Tryptophan, insulin, and melatonin

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A few times now, I have gotten Fleur to sleep right after eating lunch. I know the daycare times it this way. It seemed arbitrary until I tried it and found it easy to get her to sleep.

Then I remembered something I read a while ago: Meats contain tryptophan. Fruits and sweets contain carbohydrates. At Thanksgiving and Christmas, we eat feel drowsy because of eating both. The carbohydrates prompts the release of insulin to use the branched-chain amino acids in rebuilding muscle, but the tryptophan is left behind. The tryptophan is metabolized into serotonin which is metabolized into melatonin. The last is what gives us that drowsy feel.

So, I now suspect the trick to getting the little one to take that nap is to get her full and use the excess melatonin as another nudge to “Go the #$@! to sleep!” That may also mean supper needs to be right before the bath when the neurotransmitter is maxed out.

Again

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Ride a horsey, ride a horsey

Down to town. Woah little Fleur

Don’t faaaaaaaallllllll Doooooown.

Fleur loves it. Over and over and over. Again. Again. Again. She doesn’t have the word, but she will get in place and help you get ready to do it again.

It reminds me of the engineer who built a ballista for launching balls for his dog. As the parent, I tire of the game before she does. That is why I have a spouse!

Study: Infants recognize counting as numerically relevant

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We play a game: One of us parents will count to five and say that number of fingers are coming after you and tickle Fleur. (My wife does to five and tickles with both hands. I will to five & use one hand or ten &use both.) In true dopamine fashion the smile is largest in the middle (three and eight). It did make me wonder if she recognized the words, but that apparently comes around 3-4 however there is evidence that starting around 14 months they have an approximate numerical system that allows them to recognize it.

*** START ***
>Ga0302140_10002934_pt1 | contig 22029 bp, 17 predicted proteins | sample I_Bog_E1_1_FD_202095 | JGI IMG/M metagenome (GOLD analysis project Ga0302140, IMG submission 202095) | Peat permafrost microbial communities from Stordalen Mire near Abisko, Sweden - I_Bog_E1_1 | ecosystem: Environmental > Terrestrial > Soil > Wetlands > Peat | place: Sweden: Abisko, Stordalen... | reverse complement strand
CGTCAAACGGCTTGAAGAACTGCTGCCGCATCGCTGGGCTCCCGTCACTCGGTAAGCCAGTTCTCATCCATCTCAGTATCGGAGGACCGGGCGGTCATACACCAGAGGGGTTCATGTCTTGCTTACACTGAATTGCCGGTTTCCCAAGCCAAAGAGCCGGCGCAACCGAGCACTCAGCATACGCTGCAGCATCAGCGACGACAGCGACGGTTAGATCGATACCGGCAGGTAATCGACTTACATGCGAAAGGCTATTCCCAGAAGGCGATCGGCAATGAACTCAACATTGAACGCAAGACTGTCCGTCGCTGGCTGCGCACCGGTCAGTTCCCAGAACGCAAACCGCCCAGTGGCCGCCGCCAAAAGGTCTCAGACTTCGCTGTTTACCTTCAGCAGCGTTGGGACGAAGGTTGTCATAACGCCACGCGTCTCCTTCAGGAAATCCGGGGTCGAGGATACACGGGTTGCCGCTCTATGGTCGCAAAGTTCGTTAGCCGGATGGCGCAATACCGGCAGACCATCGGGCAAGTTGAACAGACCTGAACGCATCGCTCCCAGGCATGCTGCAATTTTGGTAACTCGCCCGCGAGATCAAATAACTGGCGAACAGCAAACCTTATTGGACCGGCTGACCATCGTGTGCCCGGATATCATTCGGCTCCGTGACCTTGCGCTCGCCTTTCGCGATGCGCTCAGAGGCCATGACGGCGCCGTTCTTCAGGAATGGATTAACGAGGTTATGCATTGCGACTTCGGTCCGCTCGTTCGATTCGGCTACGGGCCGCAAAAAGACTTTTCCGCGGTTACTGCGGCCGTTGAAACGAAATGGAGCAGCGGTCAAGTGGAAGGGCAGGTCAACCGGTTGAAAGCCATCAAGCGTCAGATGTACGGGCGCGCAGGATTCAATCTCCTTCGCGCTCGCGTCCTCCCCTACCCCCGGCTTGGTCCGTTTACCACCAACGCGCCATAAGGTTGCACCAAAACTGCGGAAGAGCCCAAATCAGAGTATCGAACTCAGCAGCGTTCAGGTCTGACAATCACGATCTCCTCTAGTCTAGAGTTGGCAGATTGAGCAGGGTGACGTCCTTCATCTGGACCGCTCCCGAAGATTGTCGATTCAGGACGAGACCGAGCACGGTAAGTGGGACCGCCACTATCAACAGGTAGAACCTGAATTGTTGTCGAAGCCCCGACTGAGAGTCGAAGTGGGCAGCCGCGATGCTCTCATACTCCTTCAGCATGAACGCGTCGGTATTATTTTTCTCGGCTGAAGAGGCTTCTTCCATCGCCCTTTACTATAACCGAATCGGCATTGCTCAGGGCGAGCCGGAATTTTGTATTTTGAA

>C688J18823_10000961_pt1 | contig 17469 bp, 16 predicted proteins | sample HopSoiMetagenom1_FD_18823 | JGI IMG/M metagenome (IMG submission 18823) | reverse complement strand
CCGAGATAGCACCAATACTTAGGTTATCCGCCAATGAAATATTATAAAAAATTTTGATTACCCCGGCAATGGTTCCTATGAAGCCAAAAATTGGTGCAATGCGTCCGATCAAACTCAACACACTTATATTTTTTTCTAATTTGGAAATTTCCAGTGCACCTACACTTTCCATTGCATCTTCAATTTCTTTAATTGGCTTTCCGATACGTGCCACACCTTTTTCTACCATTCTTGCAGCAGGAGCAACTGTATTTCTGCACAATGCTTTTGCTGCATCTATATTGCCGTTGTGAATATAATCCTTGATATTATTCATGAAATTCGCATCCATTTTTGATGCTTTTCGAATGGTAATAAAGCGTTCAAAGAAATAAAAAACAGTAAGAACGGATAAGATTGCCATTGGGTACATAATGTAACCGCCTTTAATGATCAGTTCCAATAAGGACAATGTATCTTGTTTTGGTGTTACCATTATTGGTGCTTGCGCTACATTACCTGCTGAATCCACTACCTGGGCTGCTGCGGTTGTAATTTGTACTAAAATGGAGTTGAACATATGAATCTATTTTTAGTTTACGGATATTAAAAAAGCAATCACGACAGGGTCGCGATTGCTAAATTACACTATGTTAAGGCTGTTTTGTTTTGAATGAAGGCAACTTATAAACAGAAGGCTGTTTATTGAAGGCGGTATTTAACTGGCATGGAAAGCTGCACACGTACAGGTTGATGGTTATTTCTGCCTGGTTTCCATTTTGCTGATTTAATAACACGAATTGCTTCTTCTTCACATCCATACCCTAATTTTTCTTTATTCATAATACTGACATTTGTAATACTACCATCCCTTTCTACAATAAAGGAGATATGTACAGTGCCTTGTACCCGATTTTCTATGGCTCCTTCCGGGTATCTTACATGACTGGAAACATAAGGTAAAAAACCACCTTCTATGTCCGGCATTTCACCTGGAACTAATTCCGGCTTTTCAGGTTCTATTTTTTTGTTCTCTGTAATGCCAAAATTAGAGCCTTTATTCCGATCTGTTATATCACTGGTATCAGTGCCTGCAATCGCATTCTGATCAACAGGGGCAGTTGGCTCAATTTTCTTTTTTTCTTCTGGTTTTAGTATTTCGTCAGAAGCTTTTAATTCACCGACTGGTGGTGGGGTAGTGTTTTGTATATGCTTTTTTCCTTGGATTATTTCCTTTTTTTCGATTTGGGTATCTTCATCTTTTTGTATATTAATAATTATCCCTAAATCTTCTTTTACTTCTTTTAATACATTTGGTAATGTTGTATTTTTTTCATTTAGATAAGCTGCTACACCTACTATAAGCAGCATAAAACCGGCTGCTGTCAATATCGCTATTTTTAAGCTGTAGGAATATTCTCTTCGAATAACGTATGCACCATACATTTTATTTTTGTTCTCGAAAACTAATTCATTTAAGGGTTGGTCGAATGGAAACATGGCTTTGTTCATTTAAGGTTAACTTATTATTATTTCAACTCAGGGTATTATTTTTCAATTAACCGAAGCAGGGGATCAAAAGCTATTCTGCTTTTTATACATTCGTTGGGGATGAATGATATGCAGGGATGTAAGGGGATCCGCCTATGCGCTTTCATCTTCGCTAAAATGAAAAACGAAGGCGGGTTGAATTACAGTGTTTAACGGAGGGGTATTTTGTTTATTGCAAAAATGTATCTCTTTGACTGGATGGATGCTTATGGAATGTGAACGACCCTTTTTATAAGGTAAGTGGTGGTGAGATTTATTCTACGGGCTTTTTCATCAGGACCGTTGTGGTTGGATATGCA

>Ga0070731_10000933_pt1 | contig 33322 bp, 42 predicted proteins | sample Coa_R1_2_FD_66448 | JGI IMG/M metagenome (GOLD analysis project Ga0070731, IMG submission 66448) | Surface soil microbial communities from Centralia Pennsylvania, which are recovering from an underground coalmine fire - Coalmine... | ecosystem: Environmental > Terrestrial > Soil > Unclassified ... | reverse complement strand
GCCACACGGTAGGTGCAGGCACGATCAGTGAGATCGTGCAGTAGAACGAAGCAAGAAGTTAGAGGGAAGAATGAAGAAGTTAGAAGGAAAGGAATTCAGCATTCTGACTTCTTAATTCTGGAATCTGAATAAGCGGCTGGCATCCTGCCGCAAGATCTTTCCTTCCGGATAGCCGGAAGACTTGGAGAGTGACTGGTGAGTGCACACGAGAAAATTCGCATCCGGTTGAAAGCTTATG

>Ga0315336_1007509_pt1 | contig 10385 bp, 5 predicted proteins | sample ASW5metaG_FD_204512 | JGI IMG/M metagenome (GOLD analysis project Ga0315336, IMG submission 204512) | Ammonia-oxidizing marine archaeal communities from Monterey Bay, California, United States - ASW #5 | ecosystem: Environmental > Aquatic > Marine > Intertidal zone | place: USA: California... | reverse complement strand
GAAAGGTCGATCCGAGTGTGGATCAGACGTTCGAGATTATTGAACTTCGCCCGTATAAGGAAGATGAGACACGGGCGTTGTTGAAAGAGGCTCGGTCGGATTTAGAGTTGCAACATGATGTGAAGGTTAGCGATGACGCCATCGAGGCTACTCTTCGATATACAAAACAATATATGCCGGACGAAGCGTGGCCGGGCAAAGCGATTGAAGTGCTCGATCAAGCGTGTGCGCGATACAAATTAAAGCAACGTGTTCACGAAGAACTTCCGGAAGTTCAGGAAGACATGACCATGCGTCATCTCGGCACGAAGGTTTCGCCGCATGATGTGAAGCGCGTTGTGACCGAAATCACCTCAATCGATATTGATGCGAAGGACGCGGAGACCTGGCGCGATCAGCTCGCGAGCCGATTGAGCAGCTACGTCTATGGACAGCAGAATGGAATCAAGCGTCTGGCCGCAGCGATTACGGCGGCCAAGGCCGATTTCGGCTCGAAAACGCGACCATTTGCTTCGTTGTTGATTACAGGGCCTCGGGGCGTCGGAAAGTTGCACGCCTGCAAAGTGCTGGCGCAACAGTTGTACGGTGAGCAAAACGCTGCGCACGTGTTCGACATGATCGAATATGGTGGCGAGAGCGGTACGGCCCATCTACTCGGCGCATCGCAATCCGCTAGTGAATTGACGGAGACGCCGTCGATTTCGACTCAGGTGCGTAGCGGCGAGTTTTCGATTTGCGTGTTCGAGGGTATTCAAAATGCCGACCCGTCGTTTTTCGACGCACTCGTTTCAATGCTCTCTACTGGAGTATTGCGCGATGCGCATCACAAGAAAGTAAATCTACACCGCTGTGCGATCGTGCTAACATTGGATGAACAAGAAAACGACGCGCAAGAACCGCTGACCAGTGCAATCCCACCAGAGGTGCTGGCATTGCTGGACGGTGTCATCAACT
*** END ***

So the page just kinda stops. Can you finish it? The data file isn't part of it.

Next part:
Children do not understand the meanings of count words like “two” and “three” until the preschool years. But even before knowing the meanings of these individual words, might they still recognize that counting is “about” the dimension of number? Here in five experiments, we asked whether infants already associate counting with quantities. We measured 14‐ and 18‐month olds’ ability to remember different numbers of hidden objects that either were or were not counted by an experimenter before hiding. As in previous research, we found that infants failed to differentiate four hidden objects from two when the objects were not counted—suggesting an upper limit on the number of individual objects they could represent in working memory. However, infants succeeded when the objects were simply counted aloud before hiding. We found that counting also helped infants differentiate four hidden objects from six (a 2:3 ratio), but not three hidden objects from four (a 3:4 ratio), suggesting that counting helped infants represent the arrays’ approximate cardinalities. Hence counting directs infants’ attention to numerical aspects of the world, showing that they recognize counting as numerically relevant years before acquiring the meanings of number words.

Experiment one: The infants watched a demonstration of putting items in a box some while counted and others using “this” instead of counting. Then the researcher had the child do the task on sometimes two or four objects (two in front and two in back). They measured the search time and found the children searched longer for the two when counted. The supposition here is the counting primed working memory for four items. Or setting a summary representation array using an approximate number system (ANS).

Experiment two: In this one, the researchers teased out the efficacy of the ANS . The two tasks were both counted prior to hiding. This time the search time was measured after the first two were found. In the other, the search time was measure after the third was retrieved. If ANS were used, then they should not distinguish between 3 and 4, which was the result.